Can Eating Oatmeal for Breakfast Make You Lose Weight?
The consumption of oatmeal is usually considered to be responsible for gaining weight. However, a recent study proves that eating oatmeal for breakfast can actually help you to shed your excess pounds.
Oatmeal for Breakfast
This food is effective in satisfying your hunger and making you feel full for a longer period of time. According to the study, eating oatmeal for breakfast will lower the calorie intake in the rest of the day, which will result in a weight loss.
A Study Shows That Oatmeal Is Better in Satisfying Your Hunger than Sugared Cord Flakes
Allan Geliebter, a psychologist in the Department of Psychiatry at Mount Sinai St. Luke’s Hospital, led a study which examined 36 subjects, half of which were overweight and the other half were at normal weight.
These 36 participants were divided into three groups. Each of the groups received a different breakfast regime. The first group consumed quick-cook oatmeal and the second group had sugared corn flakes.
Both of these groups had a breakfast meal consisting of 350 calories. The third group drank 1.5 cups of water.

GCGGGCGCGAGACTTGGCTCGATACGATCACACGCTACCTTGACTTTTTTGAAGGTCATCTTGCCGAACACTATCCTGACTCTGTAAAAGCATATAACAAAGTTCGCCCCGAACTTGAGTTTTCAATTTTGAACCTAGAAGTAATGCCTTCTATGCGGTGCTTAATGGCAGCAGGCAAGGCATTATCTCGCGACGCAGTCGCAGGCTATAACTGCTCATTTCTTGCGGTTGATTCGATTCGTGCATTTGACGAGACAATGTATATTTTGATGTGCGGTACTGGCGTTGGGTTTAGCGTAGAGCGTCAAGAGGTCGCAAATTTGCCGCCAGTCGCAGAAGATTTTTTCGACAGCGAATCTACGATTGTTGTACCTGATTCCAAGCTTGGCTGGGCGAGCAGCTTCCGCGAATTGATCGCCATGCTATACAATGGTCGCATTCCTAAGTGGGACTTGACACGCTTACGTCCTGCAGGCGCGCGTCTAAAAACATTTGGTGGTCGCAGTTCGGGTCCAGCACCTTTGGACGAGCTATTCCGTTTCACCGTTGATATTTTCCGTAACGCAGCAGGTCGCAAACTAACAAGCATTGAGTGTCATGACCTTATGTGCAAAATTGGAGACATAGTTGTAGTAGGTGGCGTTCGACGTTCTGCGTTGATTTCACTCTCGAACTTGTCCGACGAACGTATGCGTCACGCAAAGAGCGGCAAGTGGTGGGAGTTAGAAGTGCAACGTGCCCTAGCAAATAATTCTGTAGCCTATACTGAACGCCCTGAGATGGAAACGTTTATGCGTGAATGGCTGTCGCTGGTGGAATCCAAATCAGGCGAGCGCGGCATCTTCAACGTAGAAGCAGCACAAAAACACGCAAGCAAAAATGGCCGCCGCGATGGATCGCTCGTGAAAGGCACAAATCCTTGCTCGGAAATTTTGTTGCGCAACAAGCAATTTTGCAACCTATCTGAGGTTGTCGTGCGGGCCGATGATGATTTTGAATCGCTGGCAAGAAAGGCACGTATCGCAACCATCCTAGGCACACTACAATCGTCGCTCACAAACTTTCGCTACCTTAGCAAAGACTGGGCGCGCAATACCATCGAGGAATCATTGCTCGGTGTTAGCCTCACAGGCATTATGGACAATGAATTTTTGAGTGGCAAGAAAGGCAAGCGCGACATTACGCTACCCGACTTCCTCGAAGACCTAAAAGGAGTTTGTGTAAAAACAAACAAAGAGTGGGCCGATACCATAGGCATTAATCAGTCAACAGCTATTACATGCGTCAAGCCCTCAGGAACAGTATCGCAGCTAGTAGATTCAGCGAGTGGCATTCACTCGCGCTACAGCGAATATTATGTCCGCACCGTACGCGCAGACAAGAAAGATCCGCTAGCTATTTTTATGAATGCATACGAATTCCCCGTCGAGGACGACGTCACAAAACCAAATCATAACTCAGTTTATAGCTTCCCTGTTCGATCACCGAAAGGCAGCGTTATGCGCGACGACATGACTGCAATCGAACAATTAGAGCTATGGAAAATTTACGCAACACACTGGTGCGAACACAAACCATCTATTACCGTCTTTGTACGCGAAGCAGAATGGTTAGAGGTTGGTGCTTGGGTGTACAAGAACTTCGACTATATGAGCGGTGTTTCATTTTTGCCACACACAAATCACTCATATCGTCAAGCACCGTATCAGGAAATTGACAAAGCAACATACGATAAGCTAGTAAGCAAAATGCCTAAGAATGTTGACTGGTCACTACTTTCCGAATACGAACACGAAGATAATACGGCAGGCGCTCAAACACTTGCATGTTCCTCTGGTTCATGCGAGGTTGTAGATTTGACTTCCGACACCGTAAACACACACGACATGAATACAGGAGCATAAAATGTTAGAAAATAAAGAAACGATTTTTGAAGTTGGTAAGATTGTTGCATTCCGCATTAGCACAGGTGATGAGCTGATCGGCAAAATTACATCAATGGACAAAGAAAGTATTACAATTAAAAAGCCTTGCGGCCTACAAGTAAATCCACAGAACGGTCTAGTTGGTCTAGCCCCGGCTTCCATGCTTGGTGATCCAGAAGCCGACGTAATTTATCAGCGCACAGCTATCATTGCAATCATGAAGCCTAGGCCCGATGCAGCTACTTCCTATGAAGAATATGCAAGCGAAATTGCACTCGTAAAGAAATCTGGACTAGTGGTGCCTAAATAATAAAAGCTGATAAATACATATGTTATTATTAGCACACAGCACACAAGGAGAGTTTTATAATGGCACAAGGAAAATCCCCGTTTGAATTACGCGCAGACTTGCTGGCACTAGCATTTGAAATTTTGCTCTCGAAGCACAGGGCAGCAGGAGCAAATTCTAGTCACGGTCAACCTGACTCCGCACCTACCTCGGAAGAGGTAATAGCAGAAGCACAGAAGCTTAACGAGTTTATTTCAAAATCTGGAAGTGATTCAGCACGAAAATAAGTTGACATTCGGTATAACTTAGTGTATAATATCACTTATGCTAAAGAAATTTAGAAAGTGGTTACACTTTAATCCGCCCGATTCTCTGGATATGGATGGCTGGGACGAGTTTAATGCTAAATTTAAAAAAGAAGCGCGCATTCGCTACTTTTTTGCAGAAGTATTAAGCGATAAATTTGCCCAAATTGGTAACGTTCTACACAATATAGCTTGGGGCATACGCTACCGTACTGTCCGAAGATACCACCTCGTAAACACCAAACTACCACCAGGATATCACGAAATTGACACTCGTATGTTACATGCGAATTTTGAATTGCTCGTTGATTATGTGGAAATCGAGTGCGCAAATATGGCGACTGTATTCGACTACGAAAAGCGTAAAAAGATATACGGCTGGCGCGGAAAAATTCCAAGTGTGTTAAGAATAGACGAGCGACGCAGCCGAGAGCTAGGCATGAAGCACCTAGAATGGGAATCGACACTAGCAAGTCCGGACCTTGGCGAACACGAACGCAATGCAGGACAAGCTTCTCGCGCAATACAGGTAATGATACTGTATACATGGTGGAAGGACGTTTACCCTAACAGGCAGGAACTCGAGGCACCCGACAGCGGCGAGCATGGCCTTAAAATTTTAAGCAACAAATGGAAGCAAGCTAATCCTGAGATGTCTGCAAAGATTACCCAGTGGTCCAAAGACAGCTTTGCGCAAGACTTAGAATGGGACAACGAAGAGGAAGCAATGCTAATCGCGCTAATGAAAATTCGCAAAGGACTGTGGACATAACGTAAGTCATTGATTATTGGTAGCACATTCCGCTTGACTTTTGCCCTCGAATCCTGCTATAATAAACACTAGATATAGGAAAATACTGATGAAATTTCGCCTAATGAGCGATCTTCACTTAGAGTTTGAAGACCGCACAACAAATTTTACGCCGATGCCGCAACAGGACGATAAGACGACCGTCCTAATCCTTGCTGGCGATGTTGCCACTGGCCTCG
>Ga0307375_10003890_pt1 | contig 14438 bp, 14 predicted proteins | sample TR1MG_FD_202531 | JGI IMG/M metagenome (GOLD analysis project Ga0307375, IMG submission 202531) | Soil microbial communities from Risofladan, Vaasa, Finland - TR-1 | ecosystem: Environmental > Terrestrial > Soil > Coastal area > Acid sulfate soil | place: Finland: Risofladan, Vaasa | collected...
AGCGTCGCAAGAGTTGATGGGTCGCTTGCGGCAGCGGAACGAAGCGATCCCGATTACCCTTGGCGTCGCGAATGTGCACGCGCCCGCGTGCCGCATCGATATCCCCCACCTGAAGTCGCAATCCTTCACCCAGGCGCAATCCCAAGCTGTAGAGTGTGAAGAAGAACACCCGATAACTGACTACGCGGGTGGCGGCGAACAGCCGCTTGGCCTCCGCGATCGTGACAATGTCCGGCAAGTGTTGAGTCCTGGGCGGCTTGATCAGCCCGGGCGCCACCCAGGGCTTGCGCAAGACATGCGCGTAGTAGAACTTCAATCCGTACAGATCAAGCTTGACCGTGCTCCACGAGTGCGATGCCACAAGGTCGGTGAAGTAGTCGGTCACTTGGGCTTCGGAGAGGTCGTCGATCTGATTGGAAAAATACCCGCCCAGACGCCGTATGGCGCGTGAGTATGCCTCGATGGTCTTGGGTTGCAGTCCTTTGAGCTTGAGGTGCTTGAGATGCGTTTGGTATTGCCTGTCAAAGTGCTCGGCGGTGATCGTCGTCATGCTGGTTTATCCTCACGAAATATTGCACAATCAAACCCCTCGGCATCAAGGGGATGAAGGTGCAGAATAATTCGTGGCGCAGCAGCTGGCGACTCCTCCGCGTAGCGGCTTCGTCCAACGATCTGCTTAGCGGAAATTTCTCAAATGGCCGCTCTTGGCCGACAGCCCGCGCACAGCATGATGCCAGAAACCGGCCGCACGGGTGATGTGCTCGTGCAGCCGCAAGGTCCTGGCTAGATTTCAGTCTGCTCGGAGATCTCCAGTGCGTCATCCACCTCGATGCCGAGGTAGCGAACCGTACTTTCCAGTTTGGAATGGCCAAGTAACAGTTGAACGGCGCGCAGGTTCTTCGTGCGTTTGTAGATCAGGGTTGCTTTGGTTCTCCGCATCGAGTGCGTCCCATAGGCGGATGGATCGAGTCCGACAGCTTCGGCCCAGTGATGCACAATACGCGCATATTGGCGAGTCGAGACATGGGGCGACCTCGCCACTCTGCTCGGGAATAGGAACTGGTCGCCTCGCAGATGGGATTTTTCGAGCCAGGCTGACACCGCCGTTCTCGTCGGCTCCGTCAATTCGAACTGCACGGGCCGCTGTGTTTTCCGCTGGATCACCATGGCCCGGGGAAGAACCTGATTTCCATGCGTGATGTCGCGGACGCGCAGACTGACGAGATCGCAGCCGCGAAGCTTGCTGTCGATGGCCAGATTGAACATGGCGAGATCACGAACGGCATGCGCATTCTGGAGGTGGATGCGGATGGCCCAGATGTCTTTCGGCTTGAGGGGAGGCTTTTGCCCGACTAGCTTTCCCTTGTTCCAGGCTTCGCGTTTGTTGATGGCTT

The scientists evaluated the ratings of hunger, fullness, and appetite of the participants at regular intervals, before and after the breakfast until the lunchtime.
Blood samples were collected at each interval to assert the levels of insulin, glucose, acetaminophen, and a number of hormones related to the appetite.
Despite the fact that the breakfast of the first two groups consisted of an equal number of calories and similar amounts of fat, carbohydrates, and liquid, the results of the study showed that the satiety values were notably greater after eating oatmeal compared to sugared corn flakes.
According to the results of the study, the consumption of oatmeal showed a lower rating of hunger, a higher rating of fullness, and a 31% fewer calorie intake at lunch in comparison to the sugared corn flakes and the water.
Surprisingly, the overweight subjects experienced the greatest satiety effect. After eating oatmeal, they consumed 50% fewer calories at lunch.
Moreover, the study concluded that eating sugared corn flakes and drinking water for breakfast have similar ratings of fullness. After 3 hours of having a breakfast, these two groups experienced the same level of hunger.